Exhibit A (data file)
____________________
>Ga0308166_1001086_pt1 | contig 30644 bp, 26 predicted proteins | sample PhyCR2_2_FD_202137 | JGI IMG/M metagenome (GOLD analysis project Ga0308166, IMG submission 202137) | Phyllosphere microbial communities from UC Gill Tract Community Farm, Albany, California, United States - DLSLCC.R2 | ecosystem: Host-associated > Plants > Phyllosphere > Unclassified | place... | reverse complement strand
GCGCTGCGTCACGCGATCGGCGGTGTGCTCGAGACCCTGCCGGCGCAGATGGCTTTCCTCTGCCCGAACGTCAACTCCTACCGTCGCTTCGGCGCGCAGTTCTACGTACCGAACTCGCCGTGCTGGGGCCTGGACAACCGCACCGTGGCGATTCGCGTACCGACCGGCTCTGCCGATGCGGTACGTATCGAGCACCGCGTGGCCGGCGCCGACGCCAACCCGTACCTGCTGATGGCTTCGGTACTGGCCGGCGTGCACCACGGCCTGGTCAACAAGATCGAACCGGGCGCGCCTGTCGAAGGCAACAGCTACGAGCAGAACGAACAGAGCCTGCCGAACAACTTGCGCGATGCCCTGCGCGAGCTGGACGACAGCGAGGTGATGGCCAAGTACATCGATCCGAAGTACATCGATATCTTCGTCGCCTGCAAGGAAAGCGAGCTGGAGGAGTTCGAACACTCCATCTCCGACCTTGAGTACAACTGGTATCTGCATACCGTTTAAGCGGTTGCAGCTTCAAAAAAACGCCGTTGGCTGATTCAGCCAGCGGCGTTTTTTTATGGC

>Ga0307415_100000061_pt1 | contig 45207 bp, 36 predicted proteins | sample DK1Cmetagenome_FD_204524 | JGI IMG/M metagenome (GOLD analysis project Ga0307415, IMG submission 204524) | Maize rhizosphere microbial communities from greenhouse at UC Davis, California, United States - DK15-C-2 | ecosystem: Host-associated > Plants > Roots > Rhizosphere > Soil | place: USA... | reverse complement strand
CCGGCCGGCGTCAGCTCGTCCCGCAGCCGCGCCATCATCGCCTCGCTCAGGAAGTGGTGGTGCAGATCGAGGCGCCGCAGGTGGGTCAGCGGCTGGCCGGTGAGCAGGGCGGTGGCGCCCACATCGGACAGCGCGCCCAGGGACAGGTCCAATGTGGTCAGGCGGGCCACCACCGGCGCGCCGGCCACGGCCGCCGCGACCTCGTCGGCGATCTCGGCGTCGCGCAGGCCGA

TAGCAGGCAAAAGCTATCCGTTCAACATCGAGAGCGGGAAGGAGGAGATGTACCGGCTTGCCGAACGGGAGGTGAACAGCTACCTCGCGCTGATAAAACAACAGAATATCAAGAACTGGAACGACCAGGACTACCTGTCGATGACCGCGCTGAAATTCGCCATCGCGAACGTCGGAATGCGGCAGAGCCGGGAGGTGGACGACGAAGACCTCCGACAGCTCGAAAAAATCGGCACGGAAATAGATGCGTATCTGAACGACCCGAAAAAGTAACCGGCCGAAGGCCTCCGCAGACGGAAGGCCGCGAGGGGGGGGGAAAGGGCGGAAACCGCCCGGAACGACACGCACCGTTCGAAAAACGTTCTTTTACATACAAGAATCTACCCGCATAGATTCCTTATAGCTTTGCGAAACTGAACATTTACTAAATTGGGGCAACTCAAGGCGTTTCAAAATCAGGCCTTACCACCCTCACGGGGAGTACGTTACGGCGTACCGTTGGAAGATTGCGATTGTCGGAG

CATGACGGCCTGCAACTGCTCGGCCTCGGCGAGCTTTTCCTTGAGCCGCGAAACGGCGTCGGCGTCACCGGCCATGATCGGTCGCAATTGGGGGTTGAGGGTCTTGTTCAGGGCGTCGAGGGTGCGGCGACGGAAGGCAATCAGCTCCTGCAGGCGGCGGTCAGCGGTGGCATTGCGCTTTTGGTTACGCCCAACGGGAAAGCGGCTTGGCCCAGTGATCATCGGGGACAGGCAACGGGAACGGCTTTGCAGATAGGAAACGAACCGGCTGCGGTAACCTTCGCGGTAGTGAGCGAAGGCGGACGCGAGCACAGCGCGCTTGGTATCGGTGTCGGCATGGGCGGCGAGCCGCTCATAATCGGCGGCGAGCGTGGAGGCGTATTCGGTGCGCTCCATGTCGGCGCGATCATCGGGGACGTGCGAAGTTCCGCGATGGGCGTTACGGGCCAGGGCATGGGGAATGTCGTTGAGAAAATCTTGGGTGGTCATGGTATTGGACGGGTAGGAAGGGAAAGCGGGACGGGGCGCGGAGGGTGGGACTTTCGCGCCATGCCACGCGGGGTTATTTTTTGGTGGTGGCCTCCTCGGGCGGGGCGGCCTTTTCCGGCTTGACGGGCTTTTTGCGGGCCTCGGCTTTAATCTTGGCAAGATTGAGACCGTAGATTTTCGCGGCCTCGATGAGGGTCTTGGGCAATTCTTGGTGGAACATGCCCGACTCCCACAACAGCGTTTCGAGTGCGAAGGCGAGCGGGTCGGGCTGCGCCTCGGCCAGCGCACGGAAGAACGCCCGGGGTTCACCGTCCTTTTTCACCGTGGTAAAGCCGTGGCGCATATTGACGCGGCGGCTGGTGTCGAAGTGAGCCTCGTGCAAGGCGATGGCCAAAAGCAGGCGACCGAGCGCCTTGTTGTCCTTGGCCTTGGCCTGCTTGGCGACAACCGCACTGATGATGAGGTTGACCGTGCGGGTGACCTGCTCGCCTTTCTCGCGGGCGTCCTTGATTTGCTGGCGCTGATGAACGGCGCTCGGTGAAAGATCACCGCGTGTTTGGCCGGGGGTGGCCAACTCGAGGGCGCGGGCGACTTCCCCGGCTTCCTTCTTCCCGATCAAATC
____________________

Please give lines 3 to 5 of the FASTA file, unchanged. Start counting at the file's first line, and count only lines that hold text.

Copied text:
>Ga0307415_100000061_pt1 | contig 45207 bp, 36 predicted proteins | sample DK1Cmetagenome_FD_204524 | JGI IMG/M metagenome (GOLD analysis project Ga0307415, IMG submission 204524) | Maize rhizosphere microbial communities from greenhouse at UC Davis, California, United States - DK15-C-2 | ecosystem: Host-associated > Plants > Roots > Rhizosphere > Soil | place: USA... | reverse complement strand
CCGGCCGGCGTCAGCTCGTCCCGCAGCCGCGCCATCATCGCCTCGCTCAGGAAGTGGTGGTGCAGATCGAGGCGCCGCAGGTGGGTCAGCGGCTGGCCGGTGAGCAGGGCGGTGGCGCCCACATCGGACAGCGCGCCCAGGGACAGGTCCAATGTGGTCAGGCGGGCCACCACCGGCGCGCCGGCCACGGCCGCCGCGACCTCGTCGGCGATCTCGGCGTCGCGCAGGCCGA

TAGCAGGCAAAAGCTATCCGTTCAACATCGAGAGCGGGAAGGAGGAGATGTACCGGCTTGCCGAACGGGAGGTGAACAGCTACCTCGCGCTGATAAAACAACAGAATATCAAGAACTGGAACGACCAGGACTACCTGTCGATGACCGCGCTGAAATTCGCCATCGCGAACGTCGGAATGCGGCAGAGCCGGGAGGTGGACGACGAAGACCTCCGACAGCTCGAAAAAATCGGCACGGAAATAGATGCGTATCTGAACGACCCGAAAAAGTAACCGGCCGAAGGCCTCCGCAGACGGAAGGCCGCGAGGGGGGGGGAAAGGGCGGAAACCGCCCGGAACGACACGCACCGTTCGAAAAACGTTCTTTTACATACAAGAATCTACCCGCATAGATTCCTTATAGCTTTGCGAAACTGAACATTTACTAAATTGGGGCAACTCAAGGCGTTTCAAAATCAGGCCTTACCACCCTCACGGGGAGTACGTTACGGCGTACCGTTGGAAGATTGCGATTGTCGGAG